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    3. Thank you! Must have forgotten about the architect. That's annoying. Do you think it could pass as early spring 1936 instead, before Bella and Hastings met? It has a very autumnal atmosphere, I know, but the episode also refers to Sir Anthony Eden, who became Foreign Secretary on 22 December 1935. So it has to be placed in 1936 or later. Otherwise I'll just have to ignore Eden and place it in October 1935.

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    4. I think the season would be less noticeable than the anachronism.

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    5. True. I'll move it to spring 1936, then. Thank you! :)

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  3. I think the best choice would be, to forget about the 20 years ago reference (ridiculous non- sense, the biggest mess- up!) and perhaps wait for Curtain's period before locating Labours. Thus resulting in perhaps 1940-41 lol

    Evgre

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    1. See above for my suggestions so far. (Why do they insist on adding all these impossible references in the final four episodes??)

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  4. Oh my... What a dull and silly plot. "Chimneys", "Secret Adversary", "Brown Suit"... It could have been possible for Christie to write a Poirot's with a secret villain, but not an easy and vague plot like that. As I said before... A tragedy. In 90 minutes. Hopefully, next week will heal us all.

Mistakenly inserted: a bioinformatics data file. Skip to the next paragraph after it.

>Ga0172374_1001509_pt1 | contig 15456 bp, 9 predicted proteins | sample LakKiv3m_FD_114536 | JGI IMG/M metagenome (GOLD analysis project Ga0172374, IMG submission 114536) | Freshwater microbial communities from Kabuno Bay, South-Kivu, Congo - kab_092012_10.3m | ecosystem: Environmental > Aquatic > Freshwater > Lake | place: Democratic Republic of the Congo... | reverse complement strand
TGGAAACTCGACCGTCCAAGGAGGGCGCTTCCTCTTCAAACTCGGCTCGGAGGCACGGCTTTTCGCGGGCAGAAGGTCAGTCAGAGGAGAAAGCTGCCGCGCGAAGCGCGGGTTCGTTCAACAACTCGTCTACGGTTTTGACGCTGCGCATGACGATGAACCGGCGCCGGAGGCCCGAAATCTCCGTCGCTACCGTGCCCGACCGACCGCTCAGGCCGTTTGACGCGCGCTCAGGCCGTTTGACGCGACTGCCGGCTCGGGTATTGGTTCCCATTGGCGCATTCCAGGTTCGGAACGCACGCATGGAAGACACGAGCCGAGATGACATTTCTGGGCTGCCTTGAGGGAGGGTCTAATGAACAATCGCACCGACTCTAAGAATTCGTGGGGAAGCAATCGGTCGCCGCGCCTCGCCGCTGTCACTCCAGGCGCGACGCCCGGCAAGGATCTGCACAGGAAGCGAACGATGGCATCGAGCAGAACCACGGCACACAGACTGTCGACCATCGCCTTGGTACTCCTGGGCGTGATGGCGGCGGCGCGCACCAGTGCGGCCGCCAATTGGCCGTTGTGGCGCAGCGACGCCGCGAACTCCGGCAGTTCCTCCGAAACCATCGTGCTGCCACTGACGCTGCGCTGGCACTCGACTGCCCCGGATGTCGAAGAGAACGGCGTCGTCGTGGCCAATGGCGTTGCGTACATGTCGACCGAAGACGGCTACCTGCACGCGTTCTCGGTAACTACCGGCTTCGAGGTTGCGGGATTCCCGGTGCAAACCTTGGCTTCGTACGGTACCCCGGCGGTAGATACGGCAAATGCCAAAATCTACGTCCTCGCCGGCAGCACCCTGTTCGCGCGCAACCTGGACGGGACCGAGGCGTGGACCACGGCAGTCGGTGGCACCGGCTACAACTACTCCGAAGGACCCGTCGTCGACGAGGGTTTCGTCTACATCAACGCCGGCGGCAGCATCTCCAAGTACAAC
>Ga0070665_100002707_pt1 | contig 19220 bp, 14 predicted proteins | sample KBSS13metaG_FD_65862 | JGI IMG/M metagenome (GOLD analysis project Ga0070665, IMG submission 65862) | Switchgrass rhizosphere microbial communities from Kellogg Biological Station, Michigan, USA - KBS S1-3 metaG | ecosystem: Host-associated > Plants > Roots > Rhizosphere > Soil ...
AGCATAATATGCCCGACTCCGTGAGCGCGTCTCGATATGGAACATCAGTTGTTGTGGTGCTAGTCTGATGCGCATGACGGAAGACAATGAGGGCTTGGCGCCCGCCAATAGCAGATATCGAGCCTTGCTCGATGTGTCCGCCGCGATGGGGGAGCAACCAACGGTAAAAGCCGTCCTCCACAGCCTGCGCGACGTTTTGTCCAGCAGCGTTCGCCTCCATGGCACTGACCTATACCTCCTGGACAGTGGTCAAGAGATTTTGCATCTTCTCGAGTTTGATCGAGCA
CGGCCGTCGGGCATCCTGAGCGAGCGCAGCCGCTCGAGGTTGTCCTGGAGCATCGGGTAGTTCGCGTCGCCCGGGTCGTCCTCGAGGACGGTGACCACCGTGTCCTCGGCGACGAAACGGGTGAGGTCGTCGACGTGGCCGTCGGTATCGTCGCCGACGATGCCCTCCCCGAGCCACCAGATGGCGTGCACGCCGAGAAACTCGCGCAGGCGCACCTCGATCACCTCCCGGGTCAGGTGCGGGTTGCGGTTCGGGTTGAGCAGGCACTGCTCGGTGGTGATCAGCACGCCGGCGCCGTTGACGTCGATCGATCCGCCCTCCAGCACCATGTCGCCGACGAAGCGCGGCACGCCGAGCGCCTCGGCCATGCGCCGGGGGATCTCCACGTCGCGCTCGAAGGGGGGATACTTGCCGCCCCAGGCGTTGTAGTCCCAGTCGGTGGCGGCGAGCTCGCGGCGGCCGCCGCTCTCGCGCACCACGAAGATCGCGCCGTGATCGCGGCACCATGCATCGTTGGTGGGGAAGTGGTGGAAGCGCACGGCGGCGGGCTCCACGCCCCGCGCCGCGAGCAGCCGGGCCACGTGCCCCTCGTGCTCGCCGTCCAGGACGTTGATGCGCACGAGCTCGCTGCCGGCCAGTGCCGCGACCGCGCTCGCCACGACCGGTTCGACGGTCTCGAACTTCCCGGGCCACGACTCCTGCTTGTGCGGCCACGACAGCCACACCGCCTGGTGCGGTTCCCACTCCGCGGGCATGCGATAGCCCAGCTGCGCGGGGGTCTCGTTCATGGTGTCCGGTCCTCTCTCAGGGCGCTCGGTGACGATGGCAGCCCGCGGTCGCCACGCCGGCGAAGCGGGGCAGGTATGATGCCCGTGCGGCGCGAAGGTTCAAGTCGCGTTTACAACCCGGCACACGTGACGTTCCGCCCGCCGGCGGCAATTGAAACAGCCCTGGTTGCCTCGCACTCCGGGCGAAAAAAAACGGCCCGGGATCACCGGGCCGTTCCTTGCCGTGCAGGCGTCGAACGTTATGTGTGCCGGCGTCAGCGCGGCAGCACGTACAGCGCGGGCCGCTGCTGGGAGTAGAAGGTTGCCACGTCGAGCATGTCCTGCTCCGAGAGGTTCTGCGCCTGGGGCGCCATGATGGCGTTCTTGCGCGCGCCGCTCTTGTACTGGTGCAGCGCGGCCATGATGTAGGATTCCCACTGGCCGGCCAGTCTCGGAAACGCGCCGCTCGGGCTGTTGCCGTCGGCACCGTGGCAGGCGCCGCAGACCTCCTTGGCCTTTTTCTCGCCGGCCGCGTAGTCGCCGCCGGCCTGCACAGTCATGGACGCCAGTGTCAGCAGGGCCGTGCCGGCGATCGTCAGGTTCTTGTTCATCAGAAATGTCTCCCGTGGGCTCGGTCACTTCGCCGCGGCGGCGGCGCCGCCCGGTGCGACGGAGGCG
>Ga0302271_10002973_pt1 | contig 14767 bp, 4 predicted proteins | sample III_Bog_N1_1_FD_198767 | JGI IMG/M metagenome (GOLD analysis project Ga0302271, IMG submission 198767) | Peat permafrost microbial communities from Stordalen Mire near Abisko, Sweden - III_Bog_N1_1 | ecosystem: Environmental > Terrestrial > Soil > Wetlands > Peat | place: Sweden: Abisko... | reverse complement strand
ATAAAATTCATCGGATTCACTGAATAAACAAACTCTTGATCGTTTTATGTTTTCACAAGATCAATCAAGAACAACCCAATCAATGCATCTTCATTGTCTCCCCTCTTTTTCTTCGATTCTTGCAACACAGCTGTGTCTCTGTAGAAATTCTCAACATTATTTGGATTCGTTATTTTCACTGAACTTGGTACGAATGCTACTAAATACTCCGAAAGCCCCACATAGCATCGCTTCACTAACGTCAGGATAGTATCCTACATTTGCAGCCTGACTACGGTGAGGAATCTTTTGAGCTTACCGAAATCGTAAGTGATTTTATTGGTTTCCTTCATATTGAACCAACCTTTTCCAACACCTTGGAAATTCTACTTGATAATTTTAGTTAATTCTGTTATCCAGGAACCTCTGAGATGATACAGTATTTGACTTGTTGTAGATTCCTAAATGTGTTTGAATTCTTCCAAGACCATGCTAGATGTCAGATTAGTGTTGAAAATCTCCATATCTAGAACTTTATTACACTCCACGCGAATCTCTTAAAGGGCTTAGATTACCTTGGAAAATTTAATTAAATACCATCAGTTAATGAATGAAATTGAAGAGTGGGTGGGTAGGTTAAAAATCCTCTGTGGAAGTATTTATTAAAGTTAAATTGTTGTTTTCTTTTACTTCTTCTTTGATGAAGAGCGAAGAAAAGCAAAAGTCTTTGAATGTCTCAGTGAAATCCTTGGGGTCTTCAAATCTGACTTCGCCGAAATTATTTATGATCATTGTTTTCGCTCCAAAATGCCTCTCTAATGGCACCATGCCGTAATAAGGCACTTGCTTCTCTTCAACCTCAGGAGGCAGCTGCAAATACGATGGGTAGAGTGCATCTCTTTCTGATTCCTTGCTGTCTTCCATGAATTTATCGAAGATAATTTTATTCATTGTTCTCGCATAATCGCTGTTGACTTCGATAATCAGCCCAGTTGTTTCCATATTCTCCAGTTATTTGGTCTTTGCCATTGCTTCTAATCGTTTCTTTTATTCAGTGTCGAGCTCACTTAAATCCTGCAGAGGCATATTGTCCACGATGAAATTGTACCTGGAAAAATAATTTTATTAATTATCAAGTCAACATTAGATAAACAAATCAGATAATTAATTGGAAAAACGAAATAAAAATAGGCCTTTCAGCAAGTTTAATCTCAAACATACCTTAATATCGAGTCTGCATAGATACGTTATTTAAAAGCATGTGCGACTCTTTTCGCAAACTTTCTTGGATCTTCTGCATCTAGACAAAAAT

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    1. I have to disagree, Matheus. It's slightly silly and vague, true, but considering the challenge they were facing, I'm actually amazed that they managed to make a somewhat coherent story out of about half of the novel. It has its issues (and I'll come back to those in my episode-by-episode review), but overall it's an interesting look at Poirot's inner journey and choices in life. But I think we can all agree that "Curtain" will be the masterpiece this year :)

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    2. The adaptation did to Labours almost with the Sherlock series does to the stories - deviating while also constantly referencing the stories, but also piling on ambiguities and never really clearing them up. This one, I think, has shades of the original Big Four as well as Labours, I would say.

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    3. The Countess' plea for her child to be spared somewhat calls to me the end of the book Big Four, where Poirot secures the cooperation of the Countess (who is working with the Big Four!?) by telling her that her son, Niki, is alive and that he (Poirot) can reunite them. And it is implied that they stay friends (at least) after that, because of the Cerberus story. Here, the Countess was saying him saving her child was what it would take for them to stay friends (or whatever).

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  5. Did you catch that the Countess talked about her father wearing the cuff links when they were fleeing somewhere...I didn't catch it, but it sounded like somewhere in Russia from where, presumably, they would have to flee during the revolution. But in The Double Clue, she is supposed to have just arrived from Russia.